Today I was interviewed on Bloomberg TV “Fast Forward” about the future of employment, in light of the very good October jobs report in the U.S., which showed a gain of 159,000 private sector jobs. It takes about 100,000 new jobs each month to stay even with growth in the working age population and to balance job losses, and the U.S. has been averaging such monthly gains all of 2010. But this just keeps things at a steady-state, and thus unemployment remains at the very high level of 9.6%, a number not seen since 1982-1983. Going forward, if job growth can continue at 150,000 and up, per month, unemployment will begin to come down. There are signs that this may happen, but there were also optimistic signs in the spring of 2010 that fell flat in the summer. So we shall see.
In the interview, however, I was asked where future jobs will come from in the next decade, something I had just considered in another interview for a reporter from the UK. So, this is my sense, today, of where big job growth could come from in the next decade.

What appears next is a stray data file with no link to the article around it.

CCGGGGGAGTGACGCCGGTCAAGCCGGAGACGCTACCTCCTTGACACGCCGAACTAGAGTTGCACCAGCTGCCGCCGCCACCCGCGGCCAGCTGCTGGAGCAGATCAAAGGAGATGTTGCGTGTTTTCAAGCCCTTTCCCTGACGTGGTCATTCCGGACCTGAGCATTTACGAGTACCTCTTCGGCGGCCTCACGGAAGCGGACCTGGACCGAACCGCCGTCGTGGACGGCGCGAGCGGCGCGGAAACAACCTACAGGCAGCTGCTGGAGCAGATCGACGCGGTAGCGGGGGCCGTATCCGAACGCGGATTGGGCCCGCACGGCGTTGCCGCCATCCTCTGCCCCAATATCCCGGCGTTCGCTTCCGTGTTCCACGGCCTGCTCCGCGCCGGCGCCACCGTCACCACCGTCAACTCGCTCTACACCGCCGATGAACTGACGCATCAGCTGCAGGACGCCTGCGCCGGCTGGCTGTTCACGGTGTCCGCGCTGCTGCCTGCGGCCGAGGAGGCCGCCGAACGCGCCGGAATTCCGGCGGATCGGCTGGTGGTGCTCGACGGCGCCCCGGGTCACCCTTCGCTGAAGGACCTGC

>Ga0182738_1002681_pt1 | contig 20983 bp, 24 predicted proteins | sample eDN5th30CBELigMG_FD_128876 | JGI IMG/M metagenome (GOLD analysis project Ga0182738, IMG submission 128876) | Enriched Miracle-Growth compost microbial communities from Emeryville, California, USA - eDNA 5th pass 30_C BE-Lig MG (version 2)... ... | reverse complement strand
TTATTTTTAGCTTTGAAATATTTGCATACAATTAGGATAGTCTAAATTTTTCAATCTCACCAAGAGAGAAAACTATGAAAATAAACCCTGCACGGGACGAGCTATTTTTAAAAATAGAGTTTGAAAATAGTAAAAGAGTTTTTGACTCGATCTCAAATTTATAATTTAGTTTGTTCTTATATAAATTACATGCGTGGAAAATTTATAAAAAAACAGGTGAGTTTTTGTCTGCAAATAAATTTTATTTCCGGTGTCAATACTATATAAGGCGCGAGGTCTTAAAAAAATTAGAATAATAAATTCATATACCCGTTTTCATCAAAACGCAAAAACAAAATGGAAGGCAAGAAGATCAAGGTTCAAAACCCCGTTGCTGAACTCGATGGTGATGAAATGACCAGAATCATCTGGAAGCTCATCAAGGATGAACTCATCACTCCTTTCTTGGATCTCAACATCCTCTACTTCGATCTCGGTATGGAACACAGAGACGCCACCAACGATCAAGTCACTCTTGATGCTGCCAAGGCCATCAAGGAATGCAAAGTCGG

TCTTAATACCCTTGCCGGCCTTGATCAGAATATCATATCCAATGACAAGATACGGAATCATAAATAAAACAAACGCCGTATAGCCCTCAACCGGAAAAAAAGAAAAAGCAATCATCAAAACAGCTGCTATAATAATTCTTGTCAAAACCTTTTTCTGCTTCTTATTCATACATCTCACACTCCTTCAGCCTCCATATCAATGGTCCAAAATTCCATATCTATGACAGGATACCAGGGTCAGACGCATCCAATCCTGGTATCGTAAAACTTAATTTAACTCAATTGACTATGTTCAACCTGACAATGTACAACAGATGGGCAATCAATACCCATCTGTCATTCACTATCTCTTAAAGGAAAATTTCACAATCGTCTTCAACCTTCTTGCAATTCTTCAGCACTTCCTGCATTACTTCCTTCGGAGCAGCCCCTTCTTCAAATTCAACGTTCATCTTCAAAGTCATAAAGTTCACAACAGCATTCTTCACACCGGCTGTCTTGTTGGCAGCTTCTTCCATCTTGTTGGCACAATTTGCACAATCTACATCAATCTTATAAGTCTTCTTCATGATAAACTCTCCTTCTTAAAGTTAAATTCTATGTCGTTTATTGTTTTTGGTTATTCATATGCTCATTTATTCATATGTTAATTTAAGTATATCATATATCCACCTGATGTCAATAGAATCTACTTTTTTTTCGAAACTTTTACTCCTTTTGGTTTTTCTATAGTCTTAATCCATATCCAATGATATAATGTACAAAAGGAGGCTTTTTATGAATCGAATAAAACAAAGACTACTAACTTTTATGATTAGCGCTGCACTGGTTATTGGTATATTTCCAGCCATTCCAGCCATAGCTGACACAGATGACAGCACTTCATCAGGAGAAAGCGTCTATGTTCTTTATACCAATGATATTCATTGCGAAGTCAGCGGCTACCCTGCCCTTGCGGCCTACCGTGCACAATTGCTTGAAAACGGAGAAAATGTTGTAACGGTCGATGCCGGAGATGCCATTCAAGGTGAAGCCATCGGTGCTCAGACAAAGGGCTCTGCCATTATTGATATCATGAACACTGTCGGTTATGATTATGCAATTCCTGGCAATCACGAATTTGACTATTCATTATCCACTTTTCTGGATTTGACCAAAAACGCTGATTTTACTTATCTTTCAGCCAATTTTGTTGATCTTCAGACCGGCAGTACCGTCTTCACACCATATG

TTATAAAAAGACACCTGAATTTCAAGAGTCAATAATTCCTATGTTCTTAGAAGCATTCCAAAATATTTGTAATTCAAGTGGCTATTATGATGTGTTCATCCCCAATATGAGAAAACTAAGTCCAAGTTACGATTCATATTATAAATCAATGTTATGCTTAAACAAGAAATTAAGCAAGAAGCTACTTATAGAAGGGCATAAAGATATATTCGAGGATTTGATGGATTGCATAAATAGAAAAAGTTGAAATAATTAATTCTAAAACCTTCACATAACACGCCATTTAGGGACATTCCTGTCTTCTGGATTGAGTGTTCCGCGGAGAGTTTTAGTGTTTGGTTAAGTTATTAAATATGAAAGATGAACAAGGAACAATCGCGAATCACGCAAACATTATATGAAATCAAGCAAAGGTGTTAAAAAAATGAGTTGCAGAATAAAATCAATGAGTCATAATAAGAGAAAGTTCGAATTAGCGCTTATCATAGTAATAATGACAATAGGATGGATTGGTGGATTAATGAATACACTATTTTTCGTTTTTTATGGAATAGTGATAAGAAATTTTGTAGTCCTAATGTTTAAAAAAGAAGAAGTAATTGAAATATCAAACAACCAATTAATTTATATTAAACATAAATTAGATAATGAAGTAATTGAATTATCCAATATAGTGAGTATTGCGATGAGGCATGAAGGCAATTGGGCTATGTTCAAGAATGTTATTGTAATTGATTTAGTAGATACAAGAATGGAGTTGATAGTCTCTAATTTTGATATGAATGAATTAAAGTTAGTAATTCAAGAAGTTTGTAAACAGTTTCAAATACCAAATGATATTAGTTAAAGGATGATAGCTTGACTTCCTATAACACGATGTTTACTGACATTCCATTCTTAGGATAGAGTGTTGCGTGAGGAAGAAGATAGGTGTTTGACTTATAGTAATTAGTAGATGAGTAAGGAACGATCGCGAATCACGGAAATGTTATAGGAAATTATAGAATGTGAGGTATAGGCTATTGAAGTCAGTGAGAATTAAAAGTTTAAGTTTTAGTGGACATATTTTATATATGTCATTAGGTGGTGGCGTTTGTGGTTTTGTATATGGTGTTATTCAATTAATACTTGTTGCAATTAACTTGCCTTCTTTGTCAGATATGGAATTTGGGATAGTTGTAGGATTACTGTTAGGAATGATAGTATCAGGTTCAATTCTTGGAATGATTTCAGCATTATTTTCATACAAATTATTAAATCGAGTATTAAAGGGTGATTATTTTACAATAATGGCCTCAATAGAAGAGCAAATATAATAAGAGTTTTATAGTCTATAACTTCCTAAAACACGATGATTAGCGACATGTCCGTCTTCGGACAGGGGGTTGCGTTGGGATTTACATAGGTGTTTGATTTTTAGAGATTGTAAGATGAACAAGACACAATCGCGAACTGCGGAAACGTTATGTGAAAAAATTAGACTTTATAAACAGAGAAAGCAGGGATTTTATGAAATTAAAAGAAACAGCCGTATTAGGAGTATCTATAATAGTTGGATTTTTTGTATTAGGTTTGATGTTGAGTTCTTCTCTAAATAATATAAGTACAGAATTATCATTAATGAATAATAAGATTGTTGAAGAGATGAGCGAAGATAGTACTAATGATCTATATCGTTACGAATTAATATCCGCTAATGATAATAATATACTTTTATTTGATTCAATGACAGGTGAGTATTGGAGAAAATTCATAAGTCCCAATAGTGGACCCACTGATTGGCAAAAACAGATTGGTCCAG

- Health care and related fields dealing with aging populations in much of the world. (Health care continued to lead job gains this month.)
- Energy engineers and related services as world makes a 50 year transition from fossil fuels to the next energy era which will comprise many sources of energy.
- Info tech and communication engineers and content & service providers as almost every person in the world acquires a smart phone. In fact, 3G service became available on the summit of Mt. Everest recently. Endless opportunity globally.
- City re-imagineers, as people continue to flock to cities but cities need reinventing for sustainability. This means retrofitting transportation, water & sewer, not to mention dwelling units. Construction will return.
- Change managers – consultants, teachers, counselors, helping people and institutions change.
What do you think? Where will future work come from?